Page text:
December 8, 2016
Is it even accurate to say that I am grateful to a binding?
I had a tough time finding time to do any kind of artwork when my children were young. Bookbinding was especially hard. Cutting boards, working with bookcloth, making and gluing down decorative papers: it was all such an unmanagable production, but I absolutely missed making books. I just really like making books.
This was, like, twenty years ago. Joan Duff-Bohrer, an artist and friend who lived nearby had taken a workshop with Paulus Berensohn and had learned what he called a Coptic binding. When I saw this binding I immediately recognized it as something that I could actually fit into my life. With a stroke of great luck my friend Susan Joy Share was visiting the East from Alaska, and she came by and taught me this method of sewing books.
OMG. I realized that I could use anything I wanted for covers. Raw bookboard, sturdy papers, and boards wrapped in decorative papers were all possible to use and I could the sewing in stolen moments, put imy work down and pick it up at random times.
I taught workshops using this binding method just so I could buy more waxed linen threads (at about $17.00 a spool!)
I made book after book for any reason whatsoever. Books for my birthdays and Christmas presents. Books for my children’s scrapbooks and drawing books. Books just for the joy of making books. It was just so liberating to be able to have a book-in-progress all the time.
After awhile I started experimenting with different cords. I’d buy these glittery cords to do my sewing with.
I’d use raw boards and shoelaces for books, too. It was so much fun experimenting with all sorts of materials.
I promptly turned it into a book.
My favorite moments with this binding, though, was teaching it to my friend Judith in New Jersey. She desperately wanted to learn this stitch, but had failed miserably in figuring it out, even after taking two separate weekend workshops in Coptic binding. She lamented that the last time she had tried, she had inadvertently sewn the book to her sweater. By this time I understood this sewing method so thoroughly that I assured her that I could teach her this sequence of steps and it would only take fifteen minutes for her to get it. Well, it took twenty minutes, but she got it, she really understood how to do it, and she cried.
Yeah, I understood why she cried. Seems like a simple thing, but it can mean so much.
Just a few years ago I took a workshop up in Chestertown NY with Robert Walp, a bookbinder who teaches workshops in his Adirondack bindery. Chestertown is 75 miles from here, a doable day trip, at a time that I was restless to take a class. Robert showed an interesting way to sew the boards to the book block, and it was a pleasure to spend the day sewing with the three other participants. It was at Walp’s place that I met another thoroughly delightful bookbinder, Keith, who, as it turns out, lives, truly, just a few miles away from me, but who I had never met. But the reason I mention this workshop is that Robert Walp was decidedly against calling this stitch a Coptic binding. He had his reasons and they were good reasons, but they were the kind of reasons that would invalidate the names of French Toast, English muffins, or Guinea pigs, misnomers all. So, sometimes I call this stitch a Coptic Binding, sometimes I call it a link stitch, sometime just an exposed sewn binding, but whatever it is, I’m grateful to it. I just opened up so many possibilities and pleasures to me during a challenging time.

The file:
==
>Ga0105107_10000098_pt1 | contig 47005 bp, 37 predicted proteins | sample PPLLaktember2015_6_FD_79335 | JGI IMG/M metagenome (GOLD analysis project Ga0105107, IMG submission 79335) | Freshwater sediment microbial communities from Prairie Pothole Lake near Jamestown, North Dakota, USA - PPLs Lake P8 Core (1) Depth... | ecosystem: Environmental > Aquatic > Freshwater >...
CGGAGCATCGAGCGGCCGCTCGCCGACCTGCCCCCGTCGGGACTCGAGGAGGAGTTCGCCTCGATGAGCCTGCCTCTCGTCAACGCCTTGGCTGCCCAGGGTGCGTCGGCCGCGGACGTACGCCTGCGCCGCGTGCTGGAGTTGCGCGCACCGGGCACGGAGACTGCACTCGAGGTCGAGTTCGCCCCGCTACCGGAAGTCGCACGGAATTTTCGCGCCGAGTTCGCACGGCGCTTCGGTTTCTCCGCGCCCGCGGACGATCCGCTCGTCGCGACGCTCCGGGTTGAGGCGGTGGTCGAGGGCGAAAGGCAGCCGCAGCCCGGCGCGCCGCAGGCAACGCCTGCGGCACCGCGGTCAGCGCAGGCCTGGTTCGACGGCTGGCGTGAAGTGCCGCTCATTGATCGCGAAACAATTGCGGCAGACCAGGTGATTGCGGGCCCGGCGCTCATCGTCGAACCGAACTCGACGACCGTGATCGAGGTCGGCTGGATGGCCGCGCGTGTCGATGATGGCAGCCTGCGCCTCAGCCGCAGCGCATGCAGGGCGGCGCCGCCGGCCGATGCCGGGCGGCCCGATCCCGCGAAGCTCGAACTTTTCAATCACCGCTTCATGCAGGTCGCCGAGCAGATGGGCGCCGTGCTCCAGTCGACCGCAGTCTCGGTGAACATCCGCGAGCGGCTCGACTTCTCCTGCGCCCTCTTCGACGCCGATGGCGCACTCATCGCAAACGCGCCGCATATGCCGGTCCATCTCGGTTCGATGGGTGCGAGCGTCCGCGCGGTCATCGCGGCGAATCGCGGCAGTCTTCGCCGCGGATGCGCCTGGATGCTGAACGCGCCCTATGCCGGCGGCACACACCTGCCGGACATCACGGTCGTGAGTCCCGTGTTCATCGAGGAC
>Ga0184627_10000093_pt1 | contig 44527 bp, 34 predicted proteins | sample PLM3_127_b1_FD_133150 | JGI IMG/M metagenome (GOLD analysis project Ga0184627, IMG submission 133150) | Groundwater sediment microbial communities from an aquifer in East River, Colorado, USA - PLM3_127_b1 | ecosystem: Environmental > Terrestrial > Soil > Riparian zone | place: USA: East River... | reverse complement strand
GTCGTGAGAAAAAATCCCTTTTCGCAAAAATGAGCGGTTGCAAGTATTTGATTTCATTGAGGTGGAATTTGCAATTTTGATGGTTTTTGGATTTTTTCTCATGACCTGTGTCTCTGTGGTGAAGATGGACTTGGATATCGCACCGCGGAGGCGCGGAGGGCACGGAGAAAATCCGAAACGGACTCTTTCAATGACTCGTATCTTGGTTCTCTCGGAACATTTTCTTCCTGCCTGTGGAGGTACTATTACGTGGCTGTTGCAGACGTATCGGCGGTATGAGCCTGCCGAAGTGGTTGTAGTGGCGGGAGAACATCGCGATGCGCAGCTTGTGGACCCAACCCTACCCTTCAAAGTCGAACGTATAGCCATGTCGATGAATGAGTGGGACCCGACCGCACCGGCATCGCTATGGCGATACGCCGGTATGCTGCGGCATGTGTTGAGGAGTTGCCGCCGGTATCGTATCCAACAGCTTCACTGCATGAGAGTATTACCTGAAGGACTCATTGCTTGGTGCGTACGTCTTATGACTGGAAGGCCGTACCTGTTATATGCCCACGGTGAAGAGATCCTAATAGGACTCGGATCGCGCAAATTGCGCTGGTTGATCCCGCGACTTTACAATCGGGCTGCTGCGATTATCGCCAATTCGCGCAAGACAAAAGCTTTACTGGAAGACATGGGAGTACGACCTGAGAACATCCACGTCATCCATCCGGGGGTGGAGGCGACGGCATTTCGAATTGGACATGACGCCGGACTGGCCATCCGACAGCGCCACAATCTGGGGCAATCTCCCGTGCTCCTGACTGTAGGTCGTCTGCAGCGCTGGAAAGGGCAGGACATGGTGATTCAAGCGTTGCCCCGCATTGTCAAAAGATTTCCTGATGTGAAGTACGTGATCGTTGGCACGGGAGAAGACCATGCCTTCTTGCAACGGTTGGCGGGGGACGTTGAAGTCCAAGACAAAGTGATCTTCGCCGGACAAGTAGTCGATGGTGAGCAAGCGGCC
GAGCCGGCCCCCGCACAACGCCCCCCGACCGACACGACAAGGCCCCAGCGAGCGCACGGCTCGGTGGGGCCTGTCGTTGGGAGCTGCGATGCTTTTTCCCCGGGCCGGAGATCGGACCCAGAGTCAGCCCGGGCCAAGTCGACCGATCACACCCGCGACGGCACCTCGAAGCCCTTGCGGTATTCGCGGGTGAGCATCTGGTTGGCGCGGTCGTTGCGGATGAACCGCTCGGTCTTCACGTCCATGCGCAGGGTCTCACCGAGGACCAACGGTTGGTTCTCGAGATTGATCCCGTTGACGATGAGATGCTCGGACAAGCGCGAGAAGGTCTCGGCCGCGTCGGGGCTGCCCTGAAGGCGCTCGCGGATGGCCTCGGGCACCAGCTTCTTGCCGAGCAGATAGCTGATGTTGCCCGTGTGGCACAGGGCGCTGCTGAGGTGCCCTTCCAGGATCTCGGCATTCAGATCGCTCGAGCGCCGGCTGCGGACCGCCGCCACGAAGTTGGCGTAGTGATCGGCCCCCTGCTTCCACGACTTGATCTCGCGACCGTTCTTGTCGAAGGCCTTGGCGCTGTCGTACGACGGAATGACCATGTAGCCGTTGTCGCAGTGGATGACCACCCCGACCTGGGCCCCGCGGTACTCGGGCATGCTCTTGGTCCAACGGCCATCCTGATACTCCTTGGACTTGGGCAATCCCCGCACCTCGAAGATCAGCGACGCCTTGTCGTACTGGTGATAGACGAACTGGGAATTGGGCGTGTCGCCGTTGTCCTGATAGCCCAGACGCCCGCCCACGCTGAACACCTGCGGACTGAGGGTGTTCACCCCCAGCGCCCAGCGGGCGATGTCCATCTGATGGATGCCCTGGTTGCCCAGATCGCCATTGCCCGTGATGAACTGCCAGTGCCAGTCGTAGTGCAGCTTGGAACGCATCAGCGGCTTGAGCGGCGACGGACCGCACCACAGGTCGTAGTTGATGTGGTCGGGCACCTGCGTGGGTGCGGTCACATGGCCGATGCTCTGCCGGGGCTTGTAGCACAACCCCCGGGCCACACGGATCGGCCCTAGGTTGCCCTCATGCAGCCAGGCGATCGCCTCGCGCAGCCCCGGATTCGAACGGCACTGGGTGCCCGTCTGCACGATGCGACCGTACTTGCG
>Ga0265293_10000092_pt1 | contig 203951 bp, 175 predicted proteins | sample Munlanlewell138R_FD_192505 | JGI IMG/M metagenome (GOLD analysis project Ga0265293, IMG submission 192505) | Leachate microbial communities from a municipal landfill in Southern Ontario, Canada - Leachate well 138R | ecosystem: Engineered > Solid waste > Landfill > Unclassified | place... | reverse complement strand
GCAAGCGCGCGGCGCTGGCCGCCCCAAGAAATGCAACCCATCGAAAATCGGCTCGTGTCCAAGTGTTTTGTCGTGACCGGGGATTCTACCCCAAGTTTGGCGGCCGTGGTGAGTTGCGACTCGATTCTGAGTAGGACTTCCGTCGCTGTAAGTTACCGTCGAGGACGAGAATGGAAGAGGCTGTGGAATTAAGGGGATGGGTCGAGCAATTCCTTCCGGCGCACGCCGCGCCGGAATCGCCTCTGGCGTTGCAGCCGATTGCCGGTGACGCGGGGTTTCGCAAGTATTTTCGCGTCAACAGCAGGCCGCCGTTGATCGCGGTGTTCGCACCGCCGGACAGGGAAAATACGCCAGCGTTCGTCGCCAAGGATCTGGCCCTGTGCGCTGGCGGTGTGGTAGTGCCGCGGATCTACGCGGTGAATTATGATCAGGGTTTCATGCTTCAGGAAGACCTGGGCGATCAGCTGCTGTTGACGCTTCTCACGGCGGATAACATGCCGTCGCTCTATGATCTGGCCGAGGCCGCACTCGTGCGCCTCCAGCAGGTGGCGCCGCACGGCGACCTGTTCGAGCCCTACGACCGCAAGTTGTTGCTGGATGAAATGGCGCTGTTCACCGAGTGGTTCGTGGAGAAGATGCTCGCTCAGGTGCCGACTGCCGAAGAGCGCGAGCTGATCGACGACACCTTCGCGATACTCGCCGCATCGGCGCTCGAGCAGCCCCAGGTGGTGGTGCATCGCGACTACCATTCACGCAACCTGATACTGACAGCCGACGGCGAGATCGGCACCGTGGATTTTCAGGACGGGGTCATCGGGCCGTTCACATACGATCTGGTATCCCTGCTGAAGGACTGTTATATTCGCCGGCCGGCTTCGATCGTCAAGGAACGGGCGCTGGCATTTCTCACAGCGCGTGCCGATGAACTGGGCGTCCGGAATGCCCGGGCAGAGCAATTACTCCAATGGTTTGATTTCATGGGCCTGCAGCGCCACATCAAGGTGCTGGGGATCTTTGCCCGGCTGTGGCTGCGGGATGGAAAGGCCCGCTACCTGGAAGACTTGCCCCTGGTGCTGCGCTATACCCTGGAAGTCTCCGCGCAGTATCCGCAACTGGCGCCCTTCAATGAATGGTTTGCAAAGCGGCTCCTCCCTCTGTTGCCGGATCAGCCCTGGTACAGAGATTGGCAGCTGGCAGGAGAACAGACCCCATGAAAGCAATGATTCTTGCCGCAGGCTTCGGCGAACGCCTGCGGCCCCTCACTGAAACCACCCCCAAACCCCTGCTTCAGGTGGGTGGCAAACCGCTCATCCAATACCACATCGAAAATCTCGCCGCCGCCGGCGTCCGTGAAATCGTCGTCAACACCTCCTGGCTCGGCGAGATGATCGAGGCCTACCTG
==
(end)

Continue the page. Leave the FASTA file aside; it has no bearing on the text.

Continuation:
December 6, 2016
I used to carry around this really big sketch book when I lived in NYC.
The way I would get comfortable with a place was by drawing it.
For years I volunteered on day a week in the bookbindery located under the Watson Library in the Metropolitan Museum of Art. MMA is not very close to subway station. I usually would do the walk to take the subway back to Brooklyn, but this one day I was just so puckered out I thought I’d take the bus downtown.
I rarely took buses, so I didn’t know which was going where, but at 5:30 on a winter’s evening, with the typical ocean of buses heading downtown, I figured I could get on just any bus and chances were good I’d be able to get off near a subway station.
I got on the first bus that I saw. Walked on, paid my fare, nodded and smiled at the bus driver, found a seat and let my thoughts drift to thoughts of home. ..then it occurred me that I might have left my keys at the Met. This would be a Very Bad Thing.
I looked through my bag. No keys. Started taking things out of my bag. Still no keys. I started to panic. The Met would closed up by 6:00.
I rushed up, got off as the bus pulled to the next stop. Got to the sidewalk. Stopped. Checked my bag again before zooming back uptown. The keys were there (of course they were…). Sigh. Relief. But….
OH NO> in my hurry to get off the bus, after taking stuff out of my bag, I realized that MY SKETCHBOOK WAS STILL ON THE BUS. Now I had a reason to panic. I didn’t want to lose that sketchbook. I hailed a cab. At rush hour in NYC it was some kind of miracle that I could find a cab so fast. I told the cabby I had an unusual request – to which he responded by nearly throwing me out of the cab before I explained that I needed to find a bus, and yes, I would pay him. The game was on!